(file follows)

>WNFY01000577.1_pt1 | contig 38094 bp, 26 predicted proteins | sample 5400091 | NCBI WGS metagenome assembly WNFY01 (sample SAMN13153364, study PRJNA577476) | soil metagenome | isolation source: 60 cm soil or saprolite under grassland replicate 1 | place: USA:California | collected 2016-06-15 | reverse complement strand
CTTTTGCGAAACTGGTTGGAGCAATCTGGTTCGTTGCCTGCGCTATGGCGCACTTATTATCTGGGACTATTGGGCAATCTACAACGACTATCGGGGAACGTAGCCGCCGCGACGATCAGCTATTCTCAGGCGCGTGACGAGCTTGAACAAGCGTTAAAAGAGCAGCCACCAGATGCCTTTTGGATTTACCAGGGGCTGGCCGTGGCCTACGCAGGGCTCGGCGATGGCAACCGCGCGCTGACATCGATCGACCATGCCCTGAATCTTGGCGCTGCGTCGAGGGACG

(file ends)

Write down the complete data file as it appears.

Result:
>WNFY01000577.1_pt1 | contig 38094 bp, 26 predicted proteins | sample 5400091 | NCBI WGS metagenome assembly WNFY01 (sample SAMN13153364, study PRJNA577476) | soil metagenome | isolation source: 60 cm soil or saprolite under grassland replicate 1 | place: USA:California | collected 2016-06-15 | reverse complement strand
CTTTTGCGAAACTGGTTGGAGCAATCTGGTTCGTTGCCTGCGCTATGGCGCACTTATTATCTGGGACTATTGGGCAATCTACAACGACTATCGGGGAACGTAGCCGCCGCGACGATCAGCTATTCTCAGGCGCGTGACGAGCTTGAACAAGCGTTAAAAGAGCAGCCACCAGATGCCTTTTGGATTTACCAGGGGCTGGCCGTGGCCTACGCAGGGCTCGGCGATGGCAACCGCGCGCTGACATCGATCGACCATGCCCTGAATCTTGGCGCTGCGTCGAGGGACG